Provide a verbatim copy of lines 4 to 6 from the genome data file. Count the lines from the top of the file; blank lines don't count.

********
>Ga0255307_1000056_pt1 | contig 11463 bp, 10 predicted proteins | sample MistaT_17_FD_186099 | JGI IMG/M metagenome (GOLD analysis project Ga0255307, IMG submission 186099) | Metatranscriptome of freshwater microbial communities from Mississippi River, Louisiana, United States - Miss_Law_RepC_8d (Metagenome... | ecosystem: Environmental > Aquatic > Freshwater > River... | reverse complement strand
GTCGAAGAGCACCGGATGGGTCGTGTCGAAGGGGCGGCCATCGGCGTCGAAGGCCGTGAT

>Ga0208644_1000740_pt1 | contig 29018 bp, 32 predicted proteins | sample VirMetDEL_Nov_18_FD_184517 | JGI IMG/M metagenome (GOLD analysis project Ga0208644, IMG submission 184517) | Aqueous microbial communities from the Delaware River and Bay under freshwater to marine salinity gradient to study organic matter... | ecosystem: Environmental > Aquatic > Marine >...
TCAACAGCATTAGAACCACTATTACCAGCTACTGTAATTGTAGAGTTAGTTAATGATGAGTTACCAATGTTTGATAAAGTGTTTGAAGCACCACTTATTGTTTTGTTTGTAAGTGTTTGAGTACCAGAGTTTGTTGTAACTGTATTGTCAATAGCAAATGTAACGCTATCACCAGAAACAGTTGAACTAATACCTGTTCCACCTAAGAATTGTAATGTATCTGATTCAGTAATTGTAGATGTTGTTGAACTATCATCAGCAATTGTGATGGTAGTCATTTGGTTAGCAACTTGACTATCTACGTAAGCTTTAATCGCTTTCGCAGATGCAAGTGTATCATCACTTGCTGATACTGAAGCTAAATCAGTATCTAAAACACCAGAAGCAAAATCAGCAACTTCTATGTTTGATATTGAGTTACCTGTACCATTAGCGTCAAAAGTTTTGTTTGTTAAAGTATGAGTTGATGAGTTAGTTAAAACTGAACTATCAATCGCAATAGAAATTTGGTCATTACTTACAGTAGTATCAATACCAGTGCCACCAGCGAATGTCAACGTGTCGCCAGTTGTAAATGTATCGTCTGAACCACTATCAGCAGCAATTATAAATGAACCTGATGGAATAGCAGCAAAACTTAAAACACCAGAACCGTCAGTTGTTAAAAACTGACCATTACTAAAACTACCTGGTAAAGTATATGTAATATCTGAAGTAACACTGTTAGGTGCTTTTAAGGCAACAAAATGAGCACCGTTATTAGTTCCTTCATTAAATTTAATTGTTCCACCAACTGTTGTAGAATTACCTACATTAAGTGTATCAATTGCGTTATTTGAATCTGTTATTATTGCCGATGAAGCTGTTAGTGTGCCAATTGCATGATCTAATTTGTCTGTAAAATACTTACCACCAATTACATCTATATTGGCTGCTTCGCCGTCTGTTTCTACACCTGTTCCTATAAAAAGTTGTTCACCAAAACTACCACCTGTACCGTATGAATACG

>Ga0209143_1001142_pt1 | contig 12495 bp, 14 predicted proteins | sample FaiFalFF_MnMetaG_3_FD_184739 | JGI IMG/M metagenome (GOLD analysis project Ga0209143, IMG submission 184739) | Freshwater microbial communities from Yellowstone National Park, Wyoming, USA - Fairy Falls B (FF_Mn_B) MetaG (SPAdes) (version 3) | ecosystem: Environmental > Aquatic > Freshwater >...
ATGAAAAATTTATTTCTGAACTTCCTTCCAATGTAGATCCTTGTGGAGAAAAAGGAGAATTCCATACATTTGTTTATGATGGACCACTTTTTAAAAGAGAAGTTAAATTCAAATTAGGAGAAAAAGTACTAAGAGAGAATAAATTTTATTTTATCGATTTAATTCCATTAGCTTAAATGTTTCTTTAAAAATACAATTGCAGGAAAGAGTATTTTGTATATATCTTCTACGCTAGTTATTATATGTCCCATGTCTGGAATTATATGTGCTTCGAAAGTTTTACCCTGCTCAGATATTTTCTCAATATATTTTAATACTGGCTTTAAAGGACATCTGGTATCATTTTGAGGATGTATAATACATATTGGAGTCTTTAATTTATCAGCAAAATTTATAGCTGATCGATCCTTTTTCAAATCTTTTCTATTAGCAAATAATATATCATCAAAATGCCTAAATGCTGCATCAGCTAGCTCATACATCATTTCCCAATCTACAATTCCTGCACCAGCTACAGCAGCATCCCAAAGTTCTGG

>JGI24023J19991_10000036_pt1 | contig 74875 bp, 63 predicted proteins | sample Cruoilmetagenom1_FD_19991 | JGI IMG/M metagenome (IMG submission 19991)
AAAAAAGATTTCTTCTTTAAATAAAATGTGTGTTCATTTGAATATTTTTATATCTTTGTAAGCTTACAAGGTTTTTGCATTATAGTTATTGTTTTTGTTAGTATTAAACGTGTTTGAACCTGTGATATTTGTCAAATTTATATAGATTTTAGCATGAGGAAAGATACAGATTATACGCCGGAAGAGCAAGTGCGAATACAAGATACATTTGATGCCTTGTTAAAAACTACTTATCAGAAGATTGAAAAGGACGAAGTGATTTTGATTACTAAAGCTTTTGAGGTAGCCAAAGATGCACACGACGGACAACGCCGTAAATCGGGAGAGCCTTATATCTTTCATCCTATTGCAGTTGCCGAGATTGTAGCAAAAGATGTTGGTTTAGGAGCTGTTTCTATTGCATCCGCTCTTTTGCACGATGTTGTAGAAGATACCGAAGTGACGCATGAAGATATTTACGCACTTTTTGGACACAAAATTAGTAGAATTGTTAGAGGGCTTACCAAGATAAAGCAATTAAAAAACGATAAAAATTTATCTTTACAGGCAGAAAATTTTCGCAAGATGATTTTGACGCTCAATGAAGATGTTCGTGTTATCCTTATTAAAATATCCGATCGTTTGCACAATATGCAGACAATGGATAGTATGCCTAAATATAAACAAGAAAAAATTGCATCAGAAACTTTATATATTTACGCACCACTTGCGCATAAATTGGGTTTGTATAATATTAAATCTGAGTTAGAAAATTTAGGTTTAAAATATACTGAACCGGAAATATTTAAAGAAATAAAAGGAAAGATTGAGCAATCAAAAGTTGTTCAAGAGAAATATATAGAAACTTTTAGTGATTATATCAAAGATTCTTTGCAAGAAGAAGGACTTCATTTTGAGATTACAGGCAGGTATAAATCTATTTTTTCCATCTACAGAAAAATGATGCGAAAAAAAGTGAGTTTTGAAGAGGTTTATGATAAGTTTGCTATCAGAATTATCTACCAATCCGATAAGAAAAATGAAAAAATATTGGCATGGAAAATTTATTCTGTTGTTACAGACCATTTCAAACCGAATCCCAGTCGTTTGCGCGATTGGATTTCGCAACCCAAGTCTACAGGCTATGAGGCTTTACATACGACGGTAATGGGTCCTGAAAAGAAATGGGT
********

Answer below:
TCAACAGCATTAGAACCACTATTACCAGCTACTGTAATTGTAGAGTTAGTTAATGATGAGTTACCAATGTTTGATAAAGTGTTTGAAGCACCACTTATTGTTTTGTTTGTAAGTGTTTGAGTACCAGAGTTTGTTGTAACTGTATTGTCAATAGCAAATGTAACGCTATCACCAGAAACAGTTGAACTAATACCTGTTCCACCTAAGAATTGTAATGTATCTGATTCAGTAATTGTAGATGTTGTTGAACTATCATCAGCAATTGTGATGGTAGTCATTTGGTTAGCAACTTGACTATCTACGTAAGCTTTAATCGCTTTCGCAGATGCAAGTGTATCATCACTTGCTGATACTGAAGCTAAATCAGTATCTAAAACACCAGAAGCAAAATCAGCAACTTCTATGTTTGATATTGAGTTACCTGTACCATTAGCGTCAAAAGTTTTGTTTGTTAAAGTATGAGTTGATGAGTTAGTTAAAACTGAACTATCAATCGCAATAGAAATTTGGTCATTACTTACAGTAGTATCAATACCAGTGCCACCAGCGAATGTCAACGTGTCGCCAGTTGTAAATGTATCGTCTGAACCACTATCAGCAGCAATTATAAATGAACCTGATGGAATAGCAGCAAAACTTAAAACACCAGAACCGTCAGTTGTTAAAAACTGACCATTACTAAAACTACCTGGTAAAGTATATGTAATATCTGAAGTAACACTGTTAGGTGCTTTTAAGGCAACAAAATGAGCACCGTTATTAGTTCCTTCATTAAATTTAATTGTTCCACCAACTGTTGTAGAATTACCTACATTAAGTGTATCAATTGCGTTATTTGAATCTGTTATTATTGCCGATGAAGCTGTTAGTGTGCCAATTGCATGATCTAATTTGTCTGTAAAATACTTACCACCAATTACATCTATATTGGCTGCTTCGCCGTCTGTTTCTACACCTGTTCCTATAAAAAGTTGTTCACCAAAACTACCACCTGTACCGTATGAATACG

>Ga0209143_1001142_pt1 | contig 12495 bp, 14 predicted proteins | sample FaiFalFF_MnMetaG_3_FD_184739 | JGI IMG/M metagenome (GOLD analysis project Ga0209143, IMG submission 184739) | Freshwater microbial communities from Yellowstone National Park, Wyoming, USA - Fairy Falls B (FF_Mn_B) MetaG (SPAdes) (version 3) | ecosystem: Environmental > Aquatic > Freshwater >...
ATGAAAAATTTATTTCTGAACTTCCTTCCAATGTAGATCCTTGTGGAGAAAAAGGAGAATTCCATACATTTGTTTATGATGGACCACTTTTTAAAAGAGAAGTTAAATTCAAATTAGGAGAAAAAGTACTAAGAGAGAATAAATTTTATTTTATCGATTTAATTCCATTAGCTTAAATGTTTCTTTAAAAATACAATTGCAGGAAAGAGTATTTTGTATATATCTTCTACGCTAGTTATTATATGTCCCATGTCTGGAATTATATGTGCTTCGAAAGTTTTACCCTGCTCAGATATTTTCTCAATATATTTTAATACTGGCTTTAAAGGACATCTGGTATCATTTTGAGGATGTATAATACATATTGGAGTCTTTAATTTATCAGCAAAATTTATAGCTGATCGATCCTTTTTCAAATCTTTTCTATTAGCAAATAATATATCATCAAAATGCCTAAATGCTGCATCAGCTAGCTCATACATCATTTCCCAATCTACAATTCCTGCACCAGCTACAGCAGCATCCCAAAGTTCTGG